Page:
Gov. Rick Snyder put his stamp on the state’s parole system this week, although it may take years before the public can judge fully what he is doing. If nothing else, we hope the new governor is taking politics out of Michigan’s prison policy.
Essentially, Snyder has disbanded the 15-person parole board. Going forward, the board will have 10 members, all of whom must apply (or re-apply) for their jobs. Right away, the governor maintains this will save state taxpayers $500,000 a year in salaries and administrative costs.
What could be more significant is that Snyder will not select the next 10 parole board members. That decision will rest with the state corrections department. As Snyder said in a statement, “We need to let the professionals in the corrections department determine whether it’s appropriate to release prisoners.”
He’ll get no argument here. Former Gov. Jennifer Granholm expanded the parole board from 10 to 15 members, hitting the accelerator on the process of releasing prisoners. It worked: Michigan’s prison population was 51,500 in 2007; it’s fewer than 44,000 today.
There’s a compelling argument that Michigan locks away some inmates for too long, given that other Midwest states imprison people at lesser rates. Still, the stepped-up releases looked to be driven as much by cutting the budget as thoughtful policy. Many police and prosecutors said this made local communities more dangerous.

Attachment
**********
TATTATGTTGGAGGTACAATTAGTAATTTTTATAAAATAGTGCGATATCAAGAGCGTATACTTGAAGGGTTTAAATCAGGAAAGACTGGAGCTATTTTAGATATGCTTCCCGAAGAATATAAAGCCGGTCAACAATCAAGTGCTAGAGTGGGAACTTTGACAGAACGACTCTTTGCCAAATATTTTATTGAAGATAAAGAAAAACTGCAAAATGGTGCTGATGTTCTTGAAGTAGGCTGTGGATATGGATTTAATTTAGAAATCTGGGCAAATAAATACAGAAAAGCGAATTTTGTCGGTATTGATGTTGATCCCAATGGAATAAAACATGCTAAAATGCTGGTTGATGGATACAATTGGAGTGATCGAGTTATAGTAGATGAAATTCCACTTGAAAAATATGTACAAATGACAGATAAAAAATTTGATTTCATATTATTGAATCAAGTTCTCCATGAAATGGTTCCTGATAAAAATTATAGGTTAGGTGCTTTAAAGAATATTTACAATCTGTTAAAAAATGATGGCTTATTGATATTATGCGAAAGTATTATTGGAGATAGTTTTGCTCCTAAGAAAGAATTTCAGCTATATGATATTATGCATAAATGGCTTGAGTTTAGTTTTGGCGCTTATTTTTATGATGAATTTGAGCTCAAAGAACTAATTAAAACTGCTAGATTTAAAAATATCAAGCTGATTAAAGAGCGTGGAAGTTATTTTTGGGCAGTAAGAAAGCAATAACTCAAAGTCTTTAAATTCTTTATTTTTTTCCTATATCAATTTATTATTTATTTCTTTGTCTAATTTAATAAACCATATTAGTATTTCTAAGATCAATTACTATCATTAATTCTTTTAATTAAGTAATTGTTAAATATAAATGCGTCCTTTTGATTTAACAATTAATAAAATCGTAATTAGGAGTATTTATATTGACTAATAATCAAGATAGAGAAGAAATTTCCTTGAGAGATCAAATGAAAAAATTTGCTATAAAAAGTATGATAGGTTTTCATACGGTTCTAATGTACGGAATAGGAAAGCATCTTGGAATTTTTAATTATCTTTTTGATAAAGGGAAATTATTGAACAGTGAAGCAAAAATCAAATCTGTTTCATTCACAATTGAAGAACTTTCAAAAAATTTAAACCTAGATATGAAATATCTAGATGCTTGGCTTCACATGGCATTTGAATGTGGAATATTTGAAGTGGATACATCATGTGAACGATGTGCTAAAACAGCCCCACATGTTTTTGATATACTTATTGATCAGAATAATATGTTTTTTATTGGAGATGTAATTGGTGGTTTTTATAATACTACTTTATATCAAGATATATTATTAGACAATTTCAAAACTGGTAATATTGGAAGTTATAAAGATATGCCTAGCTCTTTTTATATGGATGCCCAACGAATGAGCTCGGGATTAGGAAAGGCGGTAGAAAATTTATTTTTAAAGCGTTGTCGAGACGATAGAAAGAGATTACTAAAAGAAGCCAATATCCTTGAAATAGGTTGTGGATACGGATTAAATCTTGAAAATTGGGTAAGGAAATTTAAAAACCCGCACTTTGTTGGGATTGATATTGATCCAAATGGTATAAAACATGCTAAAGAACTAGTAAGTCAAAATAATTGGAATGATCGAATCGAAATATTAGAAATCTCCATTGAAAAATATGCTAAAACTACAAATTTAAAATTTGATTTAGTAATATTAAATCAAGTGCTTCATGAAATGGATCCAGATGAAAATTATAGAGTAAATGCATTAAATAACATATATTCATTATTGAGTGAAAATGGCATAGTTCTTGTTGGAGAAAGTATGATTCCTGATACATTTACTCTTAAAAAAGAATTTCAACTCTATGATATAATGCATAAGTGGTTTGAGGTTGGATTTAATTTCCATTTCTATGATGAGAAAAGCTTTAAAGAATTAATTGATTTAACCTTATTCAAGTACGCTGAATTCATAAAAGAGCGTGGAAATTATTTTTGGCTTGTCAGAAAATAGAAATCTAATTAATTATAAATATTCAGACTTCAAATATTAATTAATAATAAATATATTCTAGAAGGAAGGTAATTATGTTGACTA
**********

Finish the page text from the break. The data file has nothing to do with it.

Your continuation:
Snyder says a smaller parole board makes sense because there are fewer inmates who are eligi-
ble for release. Maybe, but we doubt that 10 is a magic number for the board’s size. What the governor really has done has hit the “reset” button, returning the board to where it was years ago.
Before Granholm made changes, her predecessor, John Engler, had put control of the parole board in the governor’s office. Snyder instead will put parole decisions in the hands of the “professionals” in the corrections department. Ideally, they will judge who deserves release based on one yardstick — whether the convict is a threat to the public.
Time will tell, but if the governor has ended up putting policy above politics, he will have done the right thing with Michigan’s parole system.
— THE JACKSON CITIZEN PATRIOT